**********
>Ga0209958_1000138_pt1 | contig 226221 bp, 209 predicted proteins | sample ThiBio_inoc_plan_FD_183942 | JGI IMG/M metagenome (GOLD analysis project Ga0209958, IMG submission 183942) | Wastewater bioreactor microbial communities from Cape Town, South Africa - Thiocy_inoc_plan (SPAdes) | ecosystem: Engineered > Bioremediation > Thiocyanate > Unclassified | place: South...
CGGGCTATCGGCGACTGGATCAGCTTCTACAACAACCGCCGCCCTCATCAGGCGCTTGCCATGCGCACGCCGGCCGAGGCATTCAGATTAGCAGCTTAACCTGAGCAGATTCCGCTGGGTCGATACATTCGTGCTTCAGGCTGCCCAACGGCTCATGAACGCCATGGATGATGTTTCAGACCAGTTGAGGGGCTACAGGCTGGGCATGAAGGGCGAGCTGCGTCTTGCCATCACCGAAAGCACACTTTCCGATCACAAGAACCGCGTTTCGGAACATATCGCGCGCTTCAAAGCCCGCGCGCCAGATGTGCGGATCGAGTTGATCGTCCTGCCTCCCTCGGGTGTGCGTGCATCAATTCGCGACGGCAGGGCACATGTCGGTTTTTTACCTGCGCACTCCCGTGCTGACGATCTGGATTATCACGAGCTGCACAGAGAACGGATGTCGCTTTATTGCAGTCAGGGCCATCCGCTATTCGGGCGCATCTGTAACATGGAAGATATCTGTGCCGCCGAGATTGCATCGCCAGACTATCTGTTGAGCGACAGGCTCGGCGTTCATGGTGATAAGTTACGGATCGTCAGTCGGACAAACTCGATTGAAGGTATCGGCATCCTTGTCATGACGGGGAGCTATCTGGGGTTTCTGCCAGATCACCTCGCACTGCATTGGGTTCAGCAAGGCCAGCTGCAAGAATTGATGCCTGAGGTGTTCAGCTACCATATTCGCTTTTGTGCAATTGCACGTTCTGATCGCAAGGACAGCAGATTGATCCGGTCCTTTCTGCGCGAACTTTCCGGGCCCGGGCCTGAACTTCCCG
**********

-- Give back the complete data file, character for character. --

>Ga0209958_1000138_pt1 | contig 226221 bp, 209 predicted proteins | sample ThiBio_inoc_plan_FD_183942 | JGI IMG/M metagenome (GOLD analysis project Ga0209958, IMG submission 183942) | Wastewater bioreactor microbial communities from Cape Town, South Africa - Thiocy_inoc_plan (SPAdes) | ecosystem: Engineered > Bioremediation > Thiocyanate > Unclassified | place: South...
CGGGCTATCGGCGACTGGATCAGCTTCTACAACAACCGCCGCCCTCATCAGGCGCTTGCCATGCGCACGCCGGCCGAGGCATTCAGATTAGCAGCTTAACCTGAGCAGATTCCGCTGGGTCGATACATTCGTGCTTCAGGCTGCCCAACGGCTCATGAACGCCATGGATGATGTTTCAGACCAGTTGAGGGGCTACAGGCTGGGCATGAAGGGCGAGCTGCGTCTTGCCATCACCGAAAGCACACTTTCCGATCACAAGAACCGCGTTTCGGAACATATCGCGCGCTTCAAAGCCCGCGCGCCAGATGTGCGGATCGAGTTGATCGTCCTGCCTCCCTCGGGTGTGCGTGCATCAATTCGCGACGGCAGGGCACATGTCGGTTTTTTACCTGCGCACTCCCGTGCTGACGATCTGGATTATCACGAGCTGCACAGAGAACGGATGTCGCTTTATTGCAGTCAGGGCCATCCGCTATTCGGGCGCATCTGTAACATGGAAGATATCTGTGCCGCCGAGATTGCATCGCCAGACTATCTGTTGAGCGACAGGCTCGGCGTTCATGGTGATAAGTTACGGATCGTCAGTCGGACAAACTCGATTGAAGGTATCGGCATCCTTGTCATGACGGGGAGCTATCTGGGGTTTCTGCCAGATCACCTCGCACTGCATTGGGTTCAGCAAGGCCAGCTGCAAGAATTGATGCCTGAGGTGTTCAGCTACCATATTCGCTTTTGTGCAATTGCACGTTCTGATCGCAAGGACAGCAGATTGATCCGGTCCTTTCTGCGCGAACTTTCCGGGCCCGGGCCTGAACTTCCCG